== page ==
4 Ways To Promote Your Portfolio of Published Content
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So you’re on the phone with a prospective client, and she asks a fantastic question that you know would make a great post for your company’s blog. You jot down the idea (maybe even enter it into your knowledge bank), and spend eight hours over the next week outlining, writing, editing and polishing this great article.
You next publish it to your blog, and it gets a few shares on Twitter the first day -- but then nothing. The post gets archived in the blog, never to be seen again, and your thoughtful creation collects digital dust.
Sound familiar? The issue here is not in your content creation, but in the distribution and continued promotion of this content -- or lack thereof.
Too many marketers and entrepreneurs focus their time, energy and money into creating content only to let it go undiscovered by their audiences because they neglected the key to successful content marketing: distribution.
Content distribution can be segmented into two different areas: paid and unpaid. You’ve probably read the most about paid distribution because a lot has been written about this tactic. But if you’re looking for advice on ways to promote your content using unpaid distribution methods, you’ve come to the right place. Here are four simple ways to promote your content and improve your marketing:
1. Public content profiles
Keeping your published content housed in one central location makes it easy for your audience to find, read and share your articles. And when you start to build a following around your content or contribute to more than one publication, that easily accessible portfolio becomes even more important.
At an internal "startup weekend" event my company hosted in 2015, a member of our team pitched an idea for public content profiles for employees and clients with published articles to share their work. With a public profile like this, you can showcase each piece of content you’ve published on any publication -- all in one place. And by including your social handles, you make it even easier for audiences to find and follow you and your future content.
2. LinkedIn publishing
In many ways, your LinkedIn profile is a long-form version of your resume and credentials. You should keep it updated with not only your career experience, but also with your contributed articles, to demonstrate your industry expertise and build an audience.
Related Book: Ultimate Guide to LinkedIn for Business by Ted Prodromou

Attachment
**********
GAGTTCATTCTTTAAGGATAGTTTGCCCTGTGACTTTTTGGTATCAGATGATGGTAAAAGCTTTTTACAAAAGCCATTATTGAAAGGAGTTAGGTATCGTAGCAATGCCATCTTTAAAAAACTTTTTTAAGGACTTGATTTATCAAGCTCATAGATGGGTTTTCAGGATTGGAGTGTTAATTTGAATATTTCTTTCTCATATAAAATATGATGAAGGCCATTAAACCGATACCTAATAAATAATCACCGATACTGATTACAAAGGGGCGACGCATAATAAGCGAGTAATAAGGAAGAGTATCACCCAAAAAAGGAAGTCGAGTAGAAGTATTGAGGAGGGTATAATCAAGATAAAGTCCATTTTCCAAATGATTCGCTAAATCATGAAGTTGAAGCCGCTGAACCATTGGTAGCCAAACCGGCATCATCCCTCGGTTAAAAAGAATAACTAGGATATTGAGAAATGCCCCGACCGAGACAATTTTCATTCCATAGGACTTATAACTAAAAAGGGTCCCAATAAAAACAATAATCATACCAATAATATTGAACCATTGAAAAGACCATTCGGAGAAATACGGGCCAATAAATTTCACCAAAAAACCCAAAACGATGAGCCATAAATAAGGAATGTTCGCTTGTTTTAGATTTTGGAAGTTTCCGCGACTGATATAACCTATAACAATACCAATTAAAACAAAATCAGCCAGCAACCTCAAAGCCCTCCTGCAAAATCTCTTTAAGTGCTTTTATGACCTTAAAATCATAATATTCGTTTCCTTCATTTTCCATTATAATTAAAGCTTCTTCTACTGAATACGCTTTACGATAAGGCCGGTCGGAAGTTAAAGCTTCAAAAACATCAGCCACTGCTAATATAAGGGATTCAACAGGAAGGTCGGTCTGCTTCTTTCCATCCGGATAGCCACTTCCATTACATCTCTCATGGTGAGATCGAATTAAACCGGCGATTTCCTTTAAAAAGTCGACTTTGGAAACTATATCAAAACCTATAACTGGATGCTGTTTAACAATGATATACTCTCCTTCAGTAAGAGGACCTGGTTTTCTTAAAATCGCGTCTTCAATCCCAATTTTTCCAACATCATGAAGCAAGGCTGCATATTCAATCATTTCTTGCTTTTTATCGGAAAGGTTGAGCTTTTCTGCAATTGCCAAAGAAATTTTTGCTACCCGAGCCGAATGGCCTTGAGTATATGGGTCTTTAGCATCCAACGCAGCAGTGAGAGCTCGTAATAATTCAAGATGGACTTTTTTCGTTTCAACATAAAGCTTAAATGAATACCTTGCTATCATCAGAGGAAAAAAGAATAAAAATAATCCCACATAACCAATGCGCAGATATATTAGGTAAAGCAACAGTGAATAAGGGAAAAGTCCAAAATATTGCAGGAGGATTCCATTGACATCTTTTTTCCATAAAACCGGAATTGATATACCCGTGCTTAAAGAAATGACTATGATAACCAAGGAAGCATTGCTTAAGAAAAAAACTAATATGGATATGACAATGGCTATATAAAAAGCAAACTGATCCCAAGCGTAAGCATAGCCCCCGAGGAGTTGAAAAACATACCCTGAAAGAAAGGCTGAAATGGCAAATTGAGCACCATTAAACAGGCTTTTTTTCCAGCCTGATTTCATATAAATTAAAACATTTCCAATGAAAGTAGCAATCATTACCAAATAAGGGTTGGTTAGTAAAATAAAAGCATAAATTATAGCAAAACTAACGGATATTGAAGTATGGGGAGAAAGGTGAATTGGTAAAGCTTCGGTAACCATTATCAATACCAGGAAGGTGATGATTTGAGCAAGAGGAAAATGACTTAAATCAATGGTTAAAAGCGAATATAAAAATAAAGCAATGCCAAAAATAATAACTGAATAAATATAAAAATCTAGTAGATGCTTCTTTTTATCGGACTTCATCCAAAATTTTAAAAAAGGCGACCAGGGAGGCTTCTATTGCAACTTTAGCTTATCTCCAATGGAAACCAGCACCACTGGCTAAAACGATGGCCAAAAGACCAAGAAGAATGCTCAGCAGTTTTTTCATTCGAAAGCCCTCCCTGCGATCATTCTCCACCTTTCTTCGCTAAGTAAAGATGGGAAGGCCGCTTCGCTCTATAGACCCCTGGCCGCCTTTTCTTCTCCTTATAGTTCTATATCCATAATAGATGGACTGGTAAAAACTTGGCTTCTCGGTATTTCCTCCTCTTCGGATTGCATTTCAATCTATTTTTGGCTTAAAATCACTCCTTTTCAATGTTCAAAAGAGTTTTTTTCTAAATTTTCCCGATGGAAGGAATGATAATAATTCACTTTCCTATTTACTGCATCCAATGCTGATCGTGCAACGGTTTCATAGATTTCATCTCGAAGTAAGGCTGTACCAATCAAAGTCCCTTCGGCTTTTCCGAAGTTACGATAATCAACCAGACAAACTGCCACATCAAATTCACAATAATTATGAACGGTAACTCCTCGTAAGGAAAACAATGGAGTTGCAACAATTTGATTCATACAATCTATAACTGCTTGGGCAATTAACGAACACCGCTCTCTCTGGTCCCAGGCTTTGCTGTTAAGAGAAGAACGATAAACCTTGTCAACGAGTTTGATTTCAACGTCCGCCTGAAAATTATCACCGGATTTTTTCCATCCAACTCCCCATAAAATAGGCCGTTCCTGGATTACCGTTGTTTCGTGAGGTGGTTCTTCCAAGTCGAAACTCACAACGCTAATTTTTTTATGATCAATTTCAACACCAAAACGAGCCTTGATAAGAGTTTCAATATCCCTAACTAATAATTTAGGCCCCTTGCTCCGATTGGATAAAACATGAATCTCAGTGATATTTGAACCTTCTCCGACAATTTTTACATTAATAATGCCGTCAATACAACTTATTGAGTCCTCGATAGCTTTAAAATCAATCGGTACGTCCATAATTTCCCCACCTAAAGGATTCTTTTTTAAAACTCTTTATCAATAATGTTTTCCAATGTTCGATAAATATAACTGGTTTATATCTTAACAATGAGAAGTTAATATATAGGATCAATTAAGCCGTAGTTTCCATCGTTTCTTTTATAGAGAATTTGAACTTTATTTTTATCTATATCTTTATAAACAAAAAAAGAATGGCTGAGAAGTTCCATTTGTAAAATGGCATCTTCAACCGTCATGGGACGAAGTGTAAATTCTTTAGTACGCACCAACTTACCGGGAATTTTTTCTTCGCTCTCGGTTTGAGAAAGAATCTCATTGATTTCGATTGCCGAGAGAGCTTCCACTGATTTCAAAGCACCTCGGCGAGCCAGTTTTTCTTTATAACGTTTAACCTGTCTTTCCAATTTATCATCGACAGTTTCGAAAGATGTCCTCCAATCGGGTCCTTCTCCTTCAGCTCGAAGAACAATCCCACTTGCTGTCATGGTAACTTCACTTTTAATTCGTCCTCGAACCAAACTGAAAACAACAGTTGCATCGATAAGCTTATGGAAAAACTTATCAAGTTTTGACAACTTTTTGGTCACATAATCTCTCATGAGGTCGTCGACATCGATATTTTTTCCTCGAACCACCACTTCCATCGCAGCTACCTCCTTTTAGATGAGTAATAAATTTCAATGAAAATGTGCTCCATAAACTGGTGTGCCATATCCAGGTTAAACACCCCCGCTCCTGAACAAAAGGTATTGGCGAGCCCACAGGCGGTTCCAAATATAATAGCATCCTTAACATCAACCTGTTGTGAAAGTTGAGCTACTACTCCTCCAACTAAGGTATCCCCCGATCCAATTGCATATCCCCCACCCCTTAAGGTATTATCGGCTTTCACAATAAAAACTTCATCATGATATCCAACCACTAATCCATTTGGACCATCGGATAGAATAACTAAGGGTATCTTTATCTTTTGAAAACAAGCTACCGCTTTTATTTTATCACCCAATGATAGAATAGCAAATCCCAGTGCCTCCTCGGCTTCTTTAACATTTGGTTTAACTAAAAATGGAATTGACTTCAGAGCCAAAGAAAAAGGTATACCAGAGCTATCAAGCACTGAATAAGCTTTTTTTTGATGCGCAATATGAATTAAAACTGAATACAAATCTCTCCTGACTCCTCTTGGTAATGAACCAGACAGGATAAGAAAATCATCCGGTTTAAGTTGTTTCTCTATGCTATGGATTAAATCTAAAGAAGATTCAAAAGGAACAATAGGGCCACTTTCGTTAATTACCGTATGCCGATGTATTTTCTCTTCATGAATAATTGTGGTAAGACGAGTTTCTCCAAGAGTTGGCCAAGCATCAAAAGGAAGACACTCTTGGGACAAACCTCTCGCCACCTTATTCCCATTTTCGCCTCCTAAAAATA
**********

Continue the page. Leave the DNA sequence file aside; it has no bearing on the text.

Think of it like this: You can tell your network members you’re an expert, or you can show them with a collection of articles you’ve written on the subject. You can do this by adding published articles to your profile or by publishing content to the LinkedIn platform itself.
3. Links in your email signature and away messages
If someone’s reading an email from you, he or she may be open to checking out an article you’ve written, too. Make that task as easy as possible by including a link to your latest article (or your content profile) directly in your email signature.
Take things to the next level by including your content in out-of-office messages. I recently received an out-of-office reply that leveraged content perfectly:
I’m on vacation right now enjoying some time with family and friends. Since I can’t get back to you right away, how about the next best thing? Read my article of the top 10 questions people ask about my company here. I’d love to hear your feedback on it when I return from my vacay.”
Out-of-office messages like this are a simple, automatic way of reminding your network of your favorite articles.
4. Sales-enablement material
Perhaps the best, most effective form of unpaid content distribution is sales enablement. Using content in your sales cycle ensures that you’re getting your articles in front of the right eyes -- those of your prospective clients.
Actively listen to the questions and concerns you hear on sales calls, address them in your content and use those articles in follow-up emails, to keep prospects engaged. This form of content promotion doesn’t cost a dime, and it can offer some of your greatest returns.
You may have noticed a few tactics missing from this article, like sharing content across your social media accounts and through your email list, and there’s a reason for that. Without building an engaged audience first, your social sharing and email distribution won’t be as effective.
So, start with these four tactics to grow and nurture your community organically, and when you introduce other methods (including paid distribution later down the road), you’ll receive substantially more benefit.